African corporate lawyering and globalization

Publication Type:

Journal Article

Source:

International Journal of the Legal Profession, Volume 22, p.226–242 (2015)

URL:

http://www.tandfonline.com/doi/abs/10.1080/09695958.2015.1133423

Abstract:

Influenced by processes of globalization and localization, many fields of social and commercial practice – including legal services – across Africa are undergoing rapid transformation. It should come as no surprise that these processes of globalization and transformation include the ongoing transformation of corporate lawyering. Lawyers from Johannesburg to Algiers – not to mention Khartoum and Ouagadougou – are experiencing and participating in rapid global change in their profession and everyday work. This article identifies some of the questions and issues that emerge from this process, as well as providing a vignette of the South African corporate legal sector and tentatively outlining the emergence of an African corporate lawyering field. It does so in order to propose a research agenda into the trends and potential pathways of growth in this field. It does so in four steps, moving from a theoretical frame to one of the Global South to a portrait of the South African jurisdiction and ending with an agenda for African corporate lawyering.

Law and personhood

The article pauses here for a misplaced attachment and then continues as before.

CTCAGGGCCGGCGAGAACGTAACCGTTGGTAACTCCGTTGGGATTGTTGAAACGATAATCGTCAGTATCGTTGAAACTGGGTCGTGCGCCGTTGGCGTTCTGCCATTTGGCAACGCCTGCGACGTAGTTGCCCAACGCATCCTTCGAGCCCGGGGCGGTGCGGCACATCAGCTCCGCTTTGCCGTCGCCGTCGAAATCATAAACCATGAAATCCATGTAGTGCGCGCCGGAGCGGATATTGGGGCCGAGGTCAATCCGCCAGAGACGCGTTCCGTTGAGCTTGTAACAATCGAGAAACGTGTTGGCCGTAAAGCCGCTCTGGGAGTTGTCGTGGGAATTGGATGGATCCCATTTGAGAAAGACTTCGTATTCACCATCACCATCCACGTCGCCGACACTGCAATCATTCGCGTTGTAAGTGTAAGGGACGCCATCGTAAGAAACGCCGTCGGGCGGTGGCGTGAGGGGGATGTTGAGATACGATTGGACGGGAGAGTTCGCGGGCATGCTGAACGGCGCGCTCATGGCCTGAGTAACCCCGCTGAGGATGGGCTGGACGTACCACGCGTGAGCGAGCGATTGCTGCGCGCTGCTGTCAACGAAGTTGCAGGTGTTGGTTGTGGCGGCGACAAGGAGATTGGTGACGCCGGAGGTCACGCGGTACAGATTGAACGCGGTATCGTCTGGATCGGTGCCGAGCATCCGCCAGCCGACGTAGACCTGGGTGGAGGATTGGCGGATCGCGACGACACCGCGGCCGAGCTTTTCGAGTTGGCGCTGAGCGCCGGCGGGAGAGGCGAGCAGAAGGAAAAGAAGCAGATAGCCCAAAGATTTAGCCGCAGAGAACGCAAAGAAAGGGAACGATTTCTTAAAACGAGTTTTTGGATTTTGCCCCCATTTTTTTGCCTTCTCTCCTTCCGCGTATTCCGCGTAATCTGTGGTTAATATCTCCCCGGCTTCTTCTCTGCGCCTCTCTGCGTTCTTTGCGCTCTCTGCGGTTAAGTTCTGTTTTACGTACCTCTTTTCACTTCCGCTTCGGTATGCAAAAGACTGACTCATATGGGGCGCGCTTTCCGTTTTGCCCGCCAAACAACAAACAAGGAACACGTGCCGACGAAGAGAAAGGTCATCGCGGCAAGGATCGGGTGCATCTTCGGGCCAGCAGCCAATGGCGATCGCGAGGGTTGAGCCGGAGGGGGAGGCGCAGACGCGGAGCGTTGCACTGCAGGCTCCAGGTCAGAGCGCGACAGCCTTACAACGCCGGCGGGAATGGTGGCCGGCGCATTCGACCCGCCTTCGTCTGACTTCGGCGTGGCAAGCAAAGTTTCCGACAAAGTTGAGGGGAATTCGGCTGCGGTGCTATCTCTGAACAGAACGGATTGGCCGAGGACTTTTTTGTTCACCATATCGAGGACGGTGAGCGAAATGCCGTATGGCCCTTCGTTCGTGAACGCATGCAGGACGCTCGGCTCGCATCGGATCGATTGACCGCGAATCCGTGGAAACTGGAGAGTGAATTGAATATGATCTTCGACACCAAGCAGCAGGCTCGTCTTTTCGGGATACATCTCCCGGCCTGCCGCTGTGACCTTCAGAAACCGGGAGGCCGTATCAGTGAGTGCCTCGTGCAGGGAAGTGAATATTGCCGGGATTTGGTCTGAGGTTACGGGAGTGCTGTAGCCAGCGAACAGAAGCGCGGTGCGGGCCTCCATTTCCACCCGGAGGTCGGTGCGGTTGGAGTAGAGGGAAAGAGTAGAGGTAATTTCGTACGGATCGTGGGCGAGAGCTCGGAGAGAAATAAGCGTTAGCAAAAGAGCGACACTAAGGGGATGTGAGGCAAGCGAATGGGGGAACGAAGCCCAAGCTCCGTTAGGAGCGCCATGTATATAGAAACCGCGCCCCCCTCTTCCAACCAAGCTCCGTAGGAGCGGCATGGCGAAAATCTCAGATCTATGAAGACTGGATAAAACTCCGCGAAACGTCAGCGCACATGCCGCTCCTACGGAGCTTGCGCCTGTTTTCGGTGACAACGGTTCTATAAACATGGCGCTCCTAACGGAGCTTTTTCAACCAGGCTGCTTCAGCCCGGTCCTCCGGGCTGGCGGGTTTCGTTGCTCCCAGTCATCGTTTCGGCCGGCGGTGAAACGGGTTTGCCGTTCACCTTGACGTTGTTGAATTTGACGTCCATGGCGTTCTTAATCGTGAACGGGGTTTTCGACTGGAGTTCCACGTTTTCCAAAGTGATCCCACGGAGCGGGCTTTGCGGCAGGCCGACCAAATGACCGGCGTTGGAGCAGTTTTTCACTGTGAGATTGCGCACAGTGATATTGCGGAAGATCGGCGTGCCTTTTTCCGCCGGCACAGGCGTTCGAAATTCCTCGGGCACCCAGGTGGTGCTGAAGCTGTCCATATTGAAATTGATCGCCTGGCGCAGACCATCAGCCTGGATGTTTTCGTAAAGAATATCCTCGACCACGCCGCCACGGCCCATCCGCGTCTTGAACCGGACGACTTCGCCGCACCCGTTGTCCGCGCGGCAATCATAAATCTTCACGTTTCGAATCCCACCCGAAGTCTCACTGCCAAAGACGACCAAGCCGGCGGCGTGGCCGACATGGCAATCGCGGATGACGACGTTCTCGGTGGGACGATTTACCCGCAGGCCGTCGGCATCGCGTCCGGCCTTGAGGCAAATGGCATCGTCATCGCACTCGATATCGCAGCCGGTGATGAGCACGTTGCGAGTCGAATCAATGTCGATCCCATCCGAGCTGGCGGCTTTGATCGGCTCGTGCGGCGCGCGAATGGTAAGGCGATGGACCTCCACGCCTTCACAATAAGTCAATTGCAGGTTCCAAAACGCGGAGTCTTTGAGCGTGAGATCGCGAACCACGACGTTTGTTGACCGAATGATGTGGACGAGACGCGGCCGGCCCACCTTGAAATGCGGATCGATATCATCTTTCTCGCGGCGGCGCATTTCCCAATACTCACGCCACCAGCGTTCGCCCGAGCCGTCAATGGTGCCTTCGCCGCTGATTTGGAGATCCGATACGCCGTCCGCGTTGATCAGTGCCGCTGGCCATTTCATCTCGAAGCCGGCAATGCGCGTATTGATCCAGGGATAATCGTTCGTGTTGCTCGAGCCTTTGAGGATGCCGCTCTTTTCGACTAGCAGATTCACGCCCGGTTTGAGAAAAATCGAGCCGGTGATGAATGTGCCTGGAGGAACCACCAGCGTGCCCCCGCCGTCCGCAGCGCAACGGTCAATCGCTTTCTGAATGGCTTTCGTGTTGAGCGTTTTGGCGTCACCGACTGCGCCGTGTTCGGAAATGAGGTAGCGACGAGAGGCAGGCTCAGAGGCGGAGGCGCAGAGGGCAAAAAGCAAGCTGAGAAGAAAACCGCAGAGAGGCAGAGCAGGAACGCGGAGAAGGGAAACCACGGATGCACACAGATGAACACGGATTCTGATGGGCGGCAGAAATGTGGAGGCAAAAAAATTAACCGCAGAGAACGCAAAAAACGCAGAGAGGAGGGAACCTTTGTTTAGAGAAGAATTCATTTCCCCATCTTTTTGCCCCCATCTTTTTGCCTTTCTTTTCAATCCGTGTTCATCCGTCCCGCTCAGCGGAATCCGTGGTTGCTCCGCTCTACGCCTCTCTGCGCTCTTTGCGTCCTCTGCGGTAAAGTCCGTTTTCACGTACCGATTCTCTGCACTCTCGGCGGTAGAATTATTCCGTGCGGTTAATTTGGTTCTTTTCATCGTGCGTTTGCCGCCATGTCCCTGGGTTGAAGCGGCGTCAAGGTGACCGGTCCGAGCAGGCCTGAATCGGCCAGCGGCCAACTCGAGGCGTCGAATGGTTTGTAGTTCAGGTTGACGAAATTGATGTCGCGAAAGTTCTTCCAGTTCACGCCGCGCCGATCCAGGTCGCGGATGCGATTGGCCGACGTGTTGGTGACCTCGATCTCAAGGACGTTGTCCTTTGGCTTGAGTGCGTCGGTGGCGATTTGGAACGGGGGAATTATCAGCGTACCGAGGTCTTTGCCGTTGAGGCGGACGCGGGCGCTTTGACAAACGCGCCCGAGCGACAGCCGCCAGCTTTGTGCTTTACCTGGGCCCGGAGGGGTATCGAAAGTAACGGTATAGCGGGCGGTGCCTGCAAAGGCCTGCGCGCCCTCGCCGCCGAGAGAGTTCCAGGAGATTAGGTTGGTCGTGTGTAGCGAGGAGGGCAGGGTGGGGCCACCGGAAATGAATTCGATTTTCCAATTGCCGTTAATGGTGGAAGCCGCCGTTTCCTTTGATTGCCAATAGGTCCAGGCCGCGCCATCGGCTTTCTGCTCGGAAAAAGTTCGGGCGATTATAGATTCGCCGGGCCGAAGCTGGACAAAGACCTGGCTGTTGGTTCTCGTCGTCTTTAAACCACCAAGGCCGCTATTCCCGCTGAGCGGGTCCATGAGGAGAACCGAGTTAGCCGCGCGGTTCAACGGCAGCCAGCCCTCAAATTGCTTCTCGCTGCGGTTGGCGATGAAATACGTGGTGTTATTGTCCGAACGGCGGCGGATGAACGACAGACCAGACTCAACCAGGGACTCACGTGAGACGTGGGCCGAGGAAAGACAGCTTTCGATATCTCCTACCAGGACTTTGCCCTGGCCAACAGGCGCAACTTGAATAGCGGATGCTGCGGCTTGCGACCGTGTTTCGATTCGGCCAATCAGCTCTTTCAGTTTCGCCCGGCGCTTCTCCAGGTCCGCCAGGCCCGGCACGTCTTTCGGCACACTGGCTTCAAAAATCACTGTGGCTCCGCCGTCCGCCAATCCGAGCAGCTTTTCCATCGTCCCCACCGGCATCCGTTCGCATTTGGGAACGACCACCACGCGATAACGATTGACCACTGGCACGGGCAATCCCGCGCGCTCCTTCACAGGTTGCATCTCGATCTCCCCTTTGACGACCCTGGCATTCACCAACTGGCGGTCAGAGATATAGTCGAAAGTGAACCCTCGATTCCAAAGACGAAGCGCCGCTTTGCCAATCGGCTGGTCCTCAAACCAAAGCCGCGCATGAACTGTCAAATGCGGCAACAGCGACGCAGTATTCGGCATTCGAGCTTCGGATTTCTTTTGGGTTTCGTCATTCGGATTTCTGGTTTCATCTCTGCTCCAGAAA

The assembling of a new set of South African and global citizenships has taken on new urgency and a new plurality twenty years after the supposed advent of freedom. Categories make persons and persons make categories, as Jones and Dlamini have recently pointed out. In the South African constitutional text – where the phrase ‘categories of persons’ is written – race is but one of sixteen categories on the formal list. Indeed, the effort of desegregating publics now takes place without the freshness of new symbols and with potentially merely symbolic institutions. In the public sphere, some responses harken back to earlier times – either to times of forward-thinking, to times of social-making, or even to times of separating. Other responses rest in a consumptive present or appear as mere promised rhetorical bridges into the future. In this project WISER will examine the new questions that scholars in the law and the humanities are posing themselves. What are the complex fashions in which bounded enclaves and social categories are fraying and unravelling or reforming? How, if at all, are persons remaking themselves as citizens? At the same time that these questions pose themselves, new fields of play are emerging with the changing audiences of the fashion shops and the sports terrains as well as the changing forms and formats of affluence and the new middle class. The very concept of a person as well as their categorical boundaries may shift with the movement of blood, organs, and self-awareness.

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